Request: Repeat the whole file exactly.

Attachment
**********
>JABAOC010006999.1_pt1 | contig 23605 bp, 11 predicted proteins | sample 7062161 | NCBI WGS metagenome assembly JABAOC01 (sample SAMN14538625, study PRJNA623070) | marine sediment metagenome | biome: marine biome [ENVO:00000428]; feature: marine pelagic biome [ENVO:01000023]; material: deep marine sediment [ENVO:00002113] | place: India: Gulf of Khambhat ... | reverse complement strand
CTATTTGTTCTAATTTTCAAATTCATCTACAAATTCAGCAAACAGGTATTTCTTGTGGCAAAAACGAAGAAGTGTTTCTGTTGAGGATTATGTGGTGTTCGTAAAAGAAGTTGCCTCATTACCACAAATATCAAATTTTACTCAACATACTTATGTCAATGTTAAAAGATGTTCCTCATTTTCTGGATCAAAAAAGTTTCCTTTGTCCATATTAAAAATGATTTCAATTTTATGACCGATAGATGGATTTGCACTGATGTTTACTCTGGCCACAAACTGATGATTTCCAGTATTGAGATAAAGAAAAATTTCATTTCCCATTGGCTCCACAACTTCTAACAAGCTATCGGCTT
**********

>JABAOC010006999.1_pt1 | contig 23605 bp, 11 predicted proteins | sample 7062161 | NCBI WGS metagenome assembly JABAOC01 (sample SAMN14538625, study PRJNA623070) | marine sediment metagenome | biome: marine biome [ENVO:00000428]; feature: marine pelagic biome [ENVO:01000023]; material: deep marine sediment [ENVO:00002113] | place: India: Gulf of Khambhat ... | reverse complement strand
CTATTTGTTCTAATTTTCAAATTCATCTACAAATTCAGCAAACAGGTATTTCTTGTGGCAAAAACGAAGAAGTGTTTCTGTTGAGGATTATGTGGTGTTCGTAAAAGAAGTTGCCTCATTACCACAAATATCAAATTTTACTCAACATACTTATGTCAATGTTAAAAGATGTTCCTCATTTTCTGGATCAAAAAAGTTTCCTTTGTCCATATTAAAAATGATTTCAATTTTATGACCGATAGATGGATTTGCACTGATGTTTACTCTGGCCACAAACTGATGATTTCCAGTATTGAGATAAAGAAAAATTTCATTTCCCATTGGCTCCACAACTTCTAACAAGCTATCGGCTT